Bookmark and Share

European Crisis is alive and kicking – IMF Rejects Hungary Bailout while Moody downgrades Ireland

0 Comment

The recent recovery in Euro from 1.2 to 1.3 USD and the strength of the stock markets would make you think that the Greek Contagion is behind us.However that is far from the truth as most parts of Europe continues to see a distressed banking sector  and deteriorating public finances.Hungary which has been under a crisis since 2008 receiving IMF aid to stave off bankruptcy is under the headlights again.IMF and EU abruptly called off talks with Hungary over further aid.In a statement they said that the Hungarian government needs to take more measures to reduce the fiscal deficit.Hungary has seen a change in government with the new administration criticizing the old one for lying about the health of the public finances.It has recently passed a new bank tax to raise more money to reduce the fiscal deficit.However none of these plans seems to have assured the IMF and EU teams which left Hungary .The abrupt departure may have something to do with the new bank taxes which will hurt the European parents of local banks as well.In a predictable reaction,Hungary’s stock market and the currency forint fell sharply in trading.

Forint hit by breakdown of talks with IMF, E.U. – Marketwatch

The Hungarian forint fell sharply on Monday after a mission from the International Monetary Fund left Budapest over the weekend after the conclusion of talks with the government was postponed. “While there is much common ground, a range of issues remain open,” the IMF mission said in a statement. “The fiscal deficit targets previously announced — 3.8% of GDP in 2010 and below 3% of GDP in 2011 — remain an appropriate anchor for the necessary consolidation process and debt sustainability, and should be adhered to, but additional measures will need to be taken to achieve these objectives.”

Bank Backs New Tax – WSJ

Hungary’s controversial tax on financial institutions has won support from an unlikely quarter: Hungary’s largest independent retail bank.OTP, Hungary’s largest lender by assets, is in favor of the tax— which aims to raise nearly $1 billion this year to plug a hole in the government budget—even though it will hurt profits.The new tax is the cornerstone of a plan to narrow the budget gap and restore confidence after June’s market turmoil, when Hungary’s politicians hinted the deficit could be larger than expected. The forint fell and the cost of insuring Hungarian debt jumped. OTP’s shares also plunged. The tax is to stay in place next year and perhaps in 2012, then be phased out.Foreign banks have called the new tax unfair, and have taken their case to the International Monetary Fund and European Union, saying the tax would hurt their ability to help Hungary.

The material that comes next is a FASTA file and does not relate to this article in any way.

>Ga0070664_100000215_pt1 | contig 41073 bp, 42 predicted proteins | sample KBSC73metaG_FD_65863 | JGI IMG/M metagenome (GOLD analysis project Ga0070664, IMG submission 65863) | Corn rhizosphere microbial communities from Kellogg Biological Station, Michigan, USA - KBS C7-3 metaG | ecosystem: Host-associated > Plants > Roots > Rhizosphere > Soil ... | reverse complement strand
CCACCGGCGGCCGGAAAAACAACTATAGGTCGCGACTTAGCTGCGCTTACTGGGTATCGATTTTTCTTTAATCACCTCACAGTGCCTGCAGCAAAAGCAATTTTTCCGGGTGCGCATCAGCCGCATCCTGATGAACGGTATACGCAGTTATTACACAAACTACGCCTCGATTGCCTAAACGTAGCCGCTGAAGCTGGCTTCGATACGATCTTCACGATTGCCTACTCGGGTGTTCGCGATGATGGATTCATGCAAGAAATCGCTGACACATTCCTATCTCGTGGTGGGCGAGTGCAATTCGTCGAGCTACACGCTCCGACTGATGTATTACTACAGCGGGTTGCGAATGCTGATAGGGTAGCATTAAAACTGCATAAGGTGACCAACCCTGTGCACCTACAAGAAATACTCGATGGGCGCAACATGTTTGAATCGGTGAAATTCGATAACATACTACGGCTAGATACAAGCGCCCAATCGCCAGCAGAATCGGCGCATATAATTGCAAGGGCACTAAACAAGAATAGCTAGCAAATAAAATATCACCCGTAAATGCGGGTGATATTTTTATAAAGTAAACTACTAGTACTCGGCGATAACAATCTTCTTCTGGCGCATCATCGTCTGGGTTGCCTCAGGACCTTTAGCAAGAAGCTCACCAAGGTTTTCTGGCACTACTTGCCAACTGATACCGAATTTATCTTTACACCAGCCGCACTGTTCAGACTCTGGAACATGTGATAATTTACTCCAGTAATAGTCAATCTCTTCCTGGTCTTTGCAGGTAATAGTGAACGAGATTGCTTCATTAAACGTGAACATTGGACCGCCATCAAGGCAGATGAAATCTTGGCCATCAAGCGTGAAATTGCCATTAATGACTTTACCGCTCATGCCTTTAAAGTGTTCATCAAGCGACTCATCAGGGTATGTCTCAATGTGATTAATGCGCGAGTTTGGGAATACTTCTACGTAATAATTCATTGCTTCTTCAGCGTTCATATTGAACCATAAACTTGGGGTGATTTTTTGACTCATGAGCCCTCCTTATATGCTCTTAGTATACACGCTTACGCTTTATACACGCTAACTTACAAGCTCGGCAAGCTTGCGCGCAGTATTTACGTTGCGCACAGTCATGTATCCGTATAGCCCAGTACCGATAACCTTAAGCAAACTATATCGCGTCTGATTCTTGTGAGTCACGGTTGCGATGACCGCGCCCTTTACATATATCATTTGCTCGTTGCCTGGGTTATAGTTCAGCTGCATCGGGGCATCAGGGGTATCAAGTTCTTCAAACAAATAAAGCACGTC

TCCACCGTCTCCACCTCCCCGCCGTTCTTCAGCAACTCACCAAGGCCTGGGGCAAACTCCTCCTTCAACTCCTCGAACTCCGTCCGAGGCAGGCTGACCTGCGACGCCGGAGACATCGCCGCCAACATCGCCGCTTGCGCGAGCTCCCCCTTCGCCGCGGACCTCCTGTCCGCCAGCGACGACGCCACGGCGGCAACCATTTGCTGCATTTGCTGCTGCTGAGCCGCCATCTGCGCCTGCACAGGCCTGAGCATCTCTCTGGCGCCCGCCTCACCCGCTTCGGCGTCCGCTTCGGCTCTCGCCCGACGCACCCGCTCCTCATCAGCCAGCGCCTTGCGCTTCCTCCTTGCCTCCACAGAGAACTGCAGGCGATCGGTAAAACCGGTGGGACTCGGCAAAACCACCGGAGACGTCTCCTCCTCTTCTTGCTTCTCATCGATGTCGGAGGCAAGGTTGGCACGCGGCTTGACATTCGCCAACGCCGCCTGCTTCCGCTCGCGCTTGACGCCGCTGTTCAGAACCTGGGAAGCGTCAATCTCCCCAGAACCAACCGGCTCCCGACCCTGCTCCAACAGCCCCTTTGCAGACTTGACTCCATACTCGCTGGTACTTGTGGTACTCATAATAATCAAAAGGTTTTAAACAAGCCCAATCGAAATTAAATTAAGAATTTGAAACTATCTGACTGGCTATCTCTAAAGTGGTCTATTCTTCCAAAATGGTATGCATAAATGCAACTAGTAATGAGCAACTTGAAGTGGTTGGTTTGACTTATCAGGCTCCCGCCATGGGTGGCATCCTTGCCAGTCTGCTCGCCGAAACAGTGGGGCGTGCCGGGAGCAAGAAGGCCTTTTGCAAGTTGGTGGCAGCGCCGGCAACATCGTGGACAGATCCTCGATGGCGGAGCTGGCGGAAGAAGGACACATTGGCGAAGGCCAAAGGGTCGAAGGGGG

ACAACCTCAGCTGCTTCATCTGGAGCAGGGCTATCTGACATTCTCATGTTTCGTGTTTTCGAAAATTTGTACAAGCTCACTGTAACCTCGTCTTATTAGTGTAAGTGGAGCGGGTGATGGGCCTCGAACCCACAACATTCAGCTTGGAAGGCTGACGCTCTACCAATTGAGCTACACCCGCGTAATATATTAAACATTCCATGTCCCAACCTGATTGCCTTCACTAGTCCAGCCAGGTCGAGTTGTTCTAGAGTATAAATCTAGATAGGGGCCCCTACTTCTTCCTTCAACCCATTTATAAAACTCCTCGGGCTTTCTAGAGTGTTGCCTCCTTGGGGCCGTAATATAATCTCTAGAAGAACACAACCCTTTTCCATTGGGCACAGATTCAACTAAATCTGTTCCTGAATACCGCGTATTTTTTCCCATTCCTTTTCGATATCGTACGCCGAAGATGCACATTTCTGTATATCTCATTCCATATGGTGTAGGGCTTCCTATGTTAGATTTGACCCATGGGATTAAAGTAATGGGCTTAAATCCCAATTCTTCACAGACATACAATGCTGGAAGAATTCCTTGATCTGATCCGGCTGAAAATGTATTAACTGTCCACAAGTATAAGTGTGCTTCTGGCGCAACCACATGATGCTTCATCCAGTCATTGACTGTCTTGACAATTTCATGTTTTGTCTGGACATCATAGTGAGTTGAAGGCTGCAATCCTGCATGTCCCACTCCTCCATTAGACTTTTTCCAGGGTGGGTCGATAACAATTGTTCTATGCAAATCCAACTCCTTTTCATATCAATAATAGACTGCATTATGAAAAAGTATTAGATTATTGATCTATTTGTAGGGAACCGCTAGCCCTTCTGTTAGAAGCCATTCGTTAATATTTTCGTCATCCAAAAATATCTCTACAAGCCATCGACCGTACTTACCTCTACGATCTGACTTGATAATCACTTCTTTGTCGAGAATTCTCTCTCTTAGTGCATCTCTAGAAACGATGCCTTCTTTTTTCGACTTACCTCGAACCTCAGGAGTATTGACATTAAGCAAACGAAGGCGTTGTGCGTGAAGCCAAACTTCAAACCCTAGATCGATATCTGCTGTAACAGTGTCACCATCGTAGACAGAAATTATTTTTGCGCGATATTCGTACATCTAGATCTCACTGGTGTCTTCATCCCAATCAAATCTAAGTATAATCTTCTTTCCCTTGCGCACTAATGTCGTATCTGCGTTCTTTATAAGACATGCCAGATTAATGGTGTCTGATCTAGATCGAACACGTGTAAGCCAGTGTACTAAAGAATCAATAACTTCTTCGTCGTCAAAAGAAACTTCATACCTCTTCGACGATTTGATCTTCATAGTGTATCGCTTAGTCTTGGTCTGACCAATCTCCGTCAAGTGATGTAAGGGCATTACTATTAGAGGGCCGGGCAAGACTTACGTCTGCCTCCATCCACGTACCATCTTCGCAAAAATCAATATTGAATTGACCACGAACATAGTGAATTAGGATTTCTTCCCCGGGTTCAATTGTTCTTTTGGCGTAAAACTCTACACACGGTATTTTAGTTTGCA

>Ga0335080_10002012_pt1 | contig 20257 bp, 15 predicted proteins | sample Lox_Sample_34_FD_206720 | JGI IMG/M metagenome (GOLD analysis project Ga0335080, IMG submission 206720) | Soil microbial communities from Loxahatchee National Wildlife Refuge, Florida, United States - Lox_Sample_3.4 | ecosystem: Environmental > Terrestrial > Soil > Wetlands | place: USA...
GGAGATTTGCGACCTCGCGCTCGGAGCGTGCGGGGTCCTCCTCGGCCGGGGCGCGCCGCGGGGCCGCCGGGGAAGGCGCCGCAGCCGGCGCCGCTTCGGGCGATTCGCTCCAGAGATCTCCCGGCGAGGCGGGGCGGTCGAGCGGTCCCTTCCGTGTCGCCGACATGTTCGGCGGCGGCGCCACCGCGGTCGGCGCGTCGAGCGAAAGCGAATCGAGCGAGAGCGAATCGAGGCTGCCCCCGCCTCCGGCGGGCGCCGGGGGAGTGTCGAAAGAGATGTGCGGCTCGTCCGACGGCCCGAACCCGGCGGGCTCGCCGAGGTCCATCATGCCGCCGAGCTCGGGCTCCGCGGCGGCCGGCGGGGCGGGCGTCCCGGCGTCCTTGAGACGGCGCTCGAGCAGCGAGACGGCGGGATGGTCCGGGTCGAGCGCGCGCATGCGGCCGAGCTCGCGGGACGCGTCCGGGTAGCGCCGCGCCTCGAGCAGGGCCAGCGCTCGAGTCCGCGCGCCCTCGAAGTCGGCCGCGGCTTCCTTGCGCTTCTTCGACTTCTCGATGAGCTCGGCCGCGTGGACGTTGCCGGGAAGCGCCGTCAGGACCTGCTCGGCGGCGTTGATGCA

Ireland gets a Moody’s Downgrade as well

Ireland which has been at the forefront of the European crisis got a downgrade from Moody’s though it is still a stable one.Ireland’s financial and real estate sector faced a massive fall in the aftermath of the Lehman crisis.The government has to tighten its budget severely leading to a sharp fall in GDP.Ireland had a large financial sector which was hit hard by the crisis.The Moody’s downgrade as usual comes more a sharply lagging indicator.

Moody’s Cuts Ireland to Aa2, Cites ‘Loss of Financial Strength’ – Businessweek

Moody’s Investors Service downgraded its rating on Ireland’s government bonds to Aa2 from Aa1, citing the government’s “gradual but significant loss of financial strength.”The agency has a “stable” outlook on the country’s debt, it said today in an e-mailed statement. Moody’s also cut its rating on Ireland’s so-called bad bank, the National Asset Management Agency to Aa2, with a stable outlook.Ireland’s recession and real-estate slump eroded tax revenue and left the country with the widest budget deficit of any euro-area nation. While the government has cut state workers’ pay and raised taxes in a bid to narrow the shortfall, the cost of aiding the banking industry is adding to pressure on the public finances.


Sneha Shah

I am Sneha, the Editor-in-chief for the Blog. We would be glad to receive suggestions, inputs & comments on GWI from you guys to keep it going! You can contact me for consultancy/trade inquires by writing an email to

No Responses so far | Have Your Say!